Mystery as profound humanness has happened this year. It is that which divests you of all you think you know, divests you of your own will-power, destroys your confidence, tears open and smashes your idea of self, and replaces it with new energy and vitality that is unexplainable. That for me is the experience of profound humanness.

This past year in Kawangware, I became aware of the Unknown as never before. I think it had to do with working with people from another culture. Now let me add quickly that this is a humiliating statement. Once you wake up, you are awake forever, no matter where you are: in Kawangware, in Japan, sitting with your family or here in this Council, unless we decisional opt out for unreality. For you see, to talk about the encounter with another culture as being that which occasions self-consciousness is ridiculous. But that is what happened. It would be as appropriate to talk about my encounter with my husband, or with a colleague, or my sister, or anyone, as to talk about an encounter with another culture. When you are awake, the mystery is occasioned at any time, in any place. Mystery as profound humanness is experienced when the mundane explodes before your eyes, as in the movie "Dr. Lao," when you watch the mundane transformed. It throws back at your visions of the future, linkages with the past, and a great awareness of the way life really is. It occasions the awareness of oneness of all creation, for you see that all of life is one series of interrelatedness. It happens when you least expect it.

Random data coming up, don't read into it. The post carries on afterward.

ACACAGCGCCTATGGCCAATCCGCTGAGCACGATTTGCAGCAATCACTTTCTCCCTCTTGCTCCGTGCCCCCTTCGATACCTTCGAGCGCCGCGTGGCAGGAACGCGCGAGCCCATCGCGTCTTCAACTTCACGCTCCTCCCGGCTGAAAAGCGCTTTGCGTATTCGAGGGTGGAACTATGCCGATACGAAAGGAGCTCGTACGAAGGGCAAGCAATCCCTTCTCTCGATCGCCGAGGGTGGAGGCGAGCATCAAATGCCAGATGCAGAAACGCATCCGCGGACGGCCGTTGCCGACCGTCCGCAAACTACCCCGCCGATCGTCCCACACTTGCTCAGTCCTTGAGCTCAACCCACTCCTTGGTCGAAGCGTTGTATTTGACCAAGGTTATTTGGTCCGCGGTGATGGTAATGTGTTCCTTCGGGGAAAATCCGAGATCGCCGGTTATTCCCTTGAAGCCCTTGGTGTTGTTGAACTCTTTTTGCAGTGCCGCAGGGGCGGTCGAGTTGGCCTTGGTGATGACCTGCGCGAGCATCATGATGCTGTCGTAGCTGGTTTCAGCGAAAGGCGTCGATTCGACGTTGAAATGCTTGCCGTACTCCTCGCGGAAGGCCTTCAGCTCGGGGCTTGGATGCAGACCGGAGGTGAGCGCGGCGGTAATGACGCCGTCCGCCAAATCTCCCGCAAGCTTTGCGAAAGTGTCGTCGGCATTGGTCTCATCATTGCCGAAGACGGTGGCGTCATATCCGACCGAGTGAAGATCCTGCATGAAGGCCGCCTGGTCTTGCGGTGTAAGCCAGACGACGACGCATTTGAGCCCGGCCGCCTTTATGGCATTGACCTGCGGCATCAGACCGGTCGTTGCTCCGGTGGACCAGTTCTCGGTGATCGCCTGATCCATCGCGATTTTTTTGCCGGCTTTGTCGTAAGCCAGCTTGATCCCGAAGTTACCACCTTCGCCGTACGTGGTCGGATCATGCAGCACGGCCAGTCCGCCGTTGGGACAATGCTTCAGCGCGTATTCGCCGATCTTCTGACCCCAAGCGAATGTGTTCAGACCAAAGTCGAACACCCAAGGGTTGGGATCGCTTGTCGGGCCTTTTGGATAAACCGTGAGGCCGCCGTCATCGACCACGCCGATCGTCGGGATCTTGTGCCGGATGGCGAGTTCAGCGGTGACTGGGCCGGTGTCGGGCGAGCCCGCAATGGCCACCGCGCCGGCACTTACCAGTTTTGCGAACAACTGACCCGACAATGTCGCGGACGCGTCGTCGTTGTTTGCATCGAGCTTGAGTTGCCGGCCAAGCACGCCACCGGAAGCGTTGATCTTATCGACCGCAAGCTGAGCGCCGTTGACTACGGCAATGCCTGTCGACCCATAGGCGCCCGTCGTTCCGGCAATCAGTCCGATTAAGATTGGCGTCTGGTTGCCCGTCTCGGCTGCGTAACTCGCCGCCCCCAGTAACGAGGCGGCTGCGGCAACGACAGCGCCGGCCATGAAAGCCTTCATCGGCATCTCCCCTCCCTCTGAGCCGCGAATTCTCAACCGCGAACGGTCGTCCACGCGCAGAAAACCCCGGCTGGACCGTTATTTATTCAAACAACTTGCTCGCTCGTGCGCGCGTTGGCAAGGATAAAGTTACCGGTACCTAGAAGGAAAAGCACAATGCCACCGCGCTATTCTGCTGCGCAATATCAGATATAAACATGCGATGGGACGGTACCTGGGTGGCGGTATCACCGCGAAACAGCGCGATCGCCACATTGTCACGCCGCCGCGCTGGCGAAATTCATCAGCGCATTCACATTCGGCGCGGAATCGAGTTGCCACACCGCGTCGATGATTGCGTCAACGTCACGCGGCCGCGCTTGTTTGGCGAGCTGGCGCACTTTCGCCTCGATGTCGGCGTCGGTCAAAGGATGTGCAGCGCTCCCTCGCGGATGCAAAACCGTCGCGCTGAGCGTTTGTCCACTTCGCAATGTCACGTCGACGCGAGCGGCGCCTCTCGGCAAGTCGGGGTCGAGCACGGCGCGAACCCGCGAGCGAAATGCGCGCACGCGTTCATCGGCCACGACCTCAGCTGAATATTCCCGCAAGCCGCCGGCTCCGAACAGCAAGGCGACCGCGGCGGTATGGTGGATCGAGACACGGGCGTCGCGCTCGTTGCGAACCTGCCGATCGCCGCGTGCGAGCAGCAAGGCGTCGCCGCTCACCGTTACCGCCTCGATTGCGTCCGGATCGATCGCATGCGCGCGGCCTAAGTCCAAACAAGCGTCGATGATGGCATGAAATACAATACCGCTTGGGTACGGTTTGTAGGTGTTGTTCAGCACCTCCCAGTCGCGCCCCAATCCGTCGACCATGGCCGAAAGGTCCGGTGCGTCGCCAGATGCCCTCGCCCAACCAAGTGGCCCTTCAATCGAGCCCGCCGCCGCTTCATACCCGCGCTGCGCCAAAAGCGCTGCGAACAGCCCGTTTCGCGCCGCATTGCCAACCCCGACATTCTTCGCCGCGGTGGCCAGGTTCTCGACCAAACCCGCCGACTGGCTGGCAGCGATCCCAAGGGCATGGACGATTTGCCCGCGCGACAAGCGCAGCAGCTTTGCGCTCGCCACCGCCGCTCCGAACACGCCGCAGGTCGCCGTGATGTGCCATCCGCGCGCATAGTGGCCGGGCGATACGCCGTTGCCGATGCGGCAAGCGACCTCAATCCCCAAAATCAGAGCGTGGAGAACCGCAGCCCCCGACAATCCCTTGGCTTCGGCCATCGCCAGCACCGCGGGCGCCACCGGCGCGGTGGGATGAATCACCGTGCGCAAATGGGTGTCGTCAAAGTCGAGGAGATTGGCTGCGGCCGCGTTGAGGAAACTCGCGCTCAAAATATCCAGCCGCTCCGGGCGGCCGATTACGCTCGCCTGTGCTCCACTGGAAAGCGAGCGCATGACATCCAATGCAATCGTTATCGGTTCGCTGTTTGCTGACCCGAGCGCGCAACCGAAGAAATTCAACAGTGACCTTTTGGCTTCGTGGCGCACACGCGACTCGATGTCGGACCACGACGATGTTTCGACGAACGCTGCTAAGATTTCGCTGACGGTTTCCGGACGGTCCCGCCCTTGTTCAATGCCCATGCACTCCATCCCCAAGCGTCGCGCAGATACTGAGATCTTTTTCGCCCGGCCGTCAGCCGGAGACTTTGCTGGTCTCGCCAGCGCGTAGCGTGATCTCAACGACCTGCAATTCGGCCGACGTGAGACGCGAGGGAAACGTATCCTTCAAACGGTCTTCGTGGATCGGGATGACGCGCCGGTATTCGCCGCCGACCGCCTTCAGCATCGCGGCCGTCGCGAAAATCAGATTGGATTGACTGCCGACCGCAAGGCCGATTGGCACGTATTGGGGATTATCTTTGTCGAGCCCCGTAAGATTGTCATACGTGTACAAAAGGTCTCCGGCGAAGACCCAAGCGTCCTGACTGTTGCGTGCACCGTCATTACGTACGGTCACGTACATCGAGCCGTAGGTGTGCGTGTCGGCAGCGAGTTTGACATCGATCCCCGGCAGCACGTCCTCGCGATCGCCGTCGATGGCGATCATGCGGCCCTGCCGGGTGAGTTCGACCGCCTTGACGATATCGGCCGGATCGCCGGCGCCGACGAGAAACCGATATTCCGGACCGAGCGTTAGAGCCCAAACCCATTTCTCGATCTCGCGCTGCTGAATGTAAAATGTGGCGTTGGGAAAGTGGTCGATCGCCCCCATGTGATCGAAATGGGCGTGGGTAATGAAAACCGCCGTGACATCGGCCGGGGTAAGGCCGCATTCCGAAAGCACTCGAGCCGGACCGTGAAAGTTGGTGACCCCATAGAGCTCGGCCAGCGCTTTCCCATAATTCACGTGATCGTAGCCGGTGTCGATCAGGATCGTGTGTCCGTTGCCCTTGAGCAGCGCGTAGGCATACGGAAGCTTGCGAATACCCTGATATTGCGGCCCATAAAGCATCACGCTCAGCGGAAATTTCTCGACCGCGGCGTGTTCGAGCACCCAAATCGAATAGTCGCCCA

I discovered this one time in Kawangware when I was sitting in the library. My assignment this year has been to type catalogue cards for the library. A Kawangware colleague is the librarian. She is a community woman who was trained at an educational institute to be a librarian. She is doing a very fine job. She has assigned me to type catalogue cards because she does not like to type. I was sitting in the library at 5:00 one afternoon, totally exhausted after a day of running around the community dealing with one problem after another. I had sixteen cards to type before 7:00. I was sitting there, making error after error, not caring so long as I got those sixteen books out of the way. I glanced up and saw her sitting at the table, checking out books. At that moment I saw her as a preschool teacher where she began, when she couldn't even lift her head to talk to me. I saw her as she went to the Kenya Institute of Education to be trained as a librarian. I saw her sitting behind the table at that moment. And then my mind went beyond that. She was sitting in the library with fifty people checking out books, and that is an incredible number of people in a community like Kawangware. Then I saw her as a community person doing the Dewey Decimal System and understanding it. It flashed before my eyes that the library has become a sign of permanency for the people of Kawangware. All this was in one moment, not three hours. It was as I glanced up from my typewriter and saw her in my state of absolute exhaustion, that the awareness was there.